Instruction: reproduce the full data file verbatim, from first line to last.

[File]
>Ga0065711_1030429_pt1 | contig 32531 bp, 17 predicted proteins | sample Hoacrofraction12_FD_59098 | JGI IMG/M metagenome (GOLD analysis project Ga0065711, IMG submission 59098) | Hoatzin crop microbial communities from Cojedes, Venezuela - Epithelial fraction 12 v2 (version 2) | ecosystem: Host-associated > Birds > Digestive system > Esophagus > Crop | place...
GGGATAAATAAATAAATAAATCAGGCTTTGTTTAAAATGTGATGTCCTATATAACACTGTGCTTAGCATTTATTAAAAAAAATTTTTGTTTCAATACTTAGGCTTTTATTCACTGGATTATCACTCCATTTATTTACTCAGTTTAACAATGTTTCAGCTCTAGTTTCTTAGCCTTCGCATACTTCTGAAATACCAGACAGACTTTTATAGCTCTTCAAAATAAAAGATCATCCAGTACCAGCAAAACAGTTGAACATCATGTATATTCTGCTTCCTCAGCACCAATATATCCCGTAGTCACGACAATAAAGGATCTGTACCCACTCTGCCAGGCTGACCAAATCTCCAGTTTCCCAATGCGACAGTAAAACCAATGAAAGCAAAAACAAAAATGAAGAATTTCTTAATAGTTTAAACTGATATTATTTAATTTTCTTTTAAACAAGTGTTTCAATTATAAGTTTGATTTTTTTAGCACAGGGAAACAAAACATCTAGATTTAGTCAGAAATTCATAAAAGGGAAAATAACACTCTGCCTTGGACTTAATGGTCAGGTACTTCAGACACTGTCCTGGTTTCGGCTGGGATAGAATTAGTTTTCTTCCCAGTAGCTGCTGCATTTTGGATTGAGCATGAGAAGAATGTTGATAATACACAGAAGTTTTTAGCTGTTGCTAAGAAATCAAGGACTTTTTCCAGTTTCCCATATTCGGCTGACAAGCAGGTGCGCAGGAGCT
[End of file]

>Ga0065711_1030429_pt1 | contig 32531 bp, 17 predicted proteins | sample Hoacrofraction12_FD_59098 | JGI IMG/M metagenome (GOLD analysis project Ga0065711, IMG submission 59098) | Hoatzin crop microbial communities from Cojedes, Venezuela - Epithelial fraction 12 v2 (version 2) | ecosystem: Host-associated > Birds > Digestive system > Esophagus > Crop | place...
GGGATAAATAAATAAATAAATCAGGCTTTGTTTAAAATGTGATGTCCTATATAACACTGTGCTTAGCATTTATTAAAAAAAATTTTTGTTTCAATACTTAGGCTTTTATTCACTGGATTATCACTCCATTTATTTACTCAGTTTAACAATGTTTCAGCTCTAGTTTCTTAGCCTTCGCATACTTCTGAAATACCAGACAGACTTTTATAGCTCTTCAAAATAAAAGATCATCCAGTACCAGCAAAACAGTTGAACATCATGTATATTCTGCTTCCTCAGCACCAATATATCCCGTAGTCACGACAATAAAGGATCTGTACCCACTCTGCCAGGCTGACCAAATCTCCAGTTTCCCAATGCGACAGTAAAACCAATGAAAGCAAAAACAAAAATGAAGAATTTCTTAATAGTTTAAACTGATATTATTTAATTTTCTTTTAAACAAGTGTTTCAATTATAAGTTTGATTTTTTTAGCACAGGGAAACAAAACATCTAGATTTAGTCAGAAATTCATAAAAGGGAAAATAACACTCTGCCTTGGACTTAATGGTCAGGTACTTCAGACACTGTCCTGGTTTCGGCTGGGATAGAATTAGTTTTCTTCCCAGTAGCTGCTGCATTTTGGATTGAGCATGAGAAGAATGTTGATAATACACAGAAGTTTTTAGCTGTTGCTAAGAAATCAAGGACTTTTTCCAGTTTCCCATATTCGGCTGACAAGCAGGTGCGCAGGAGCT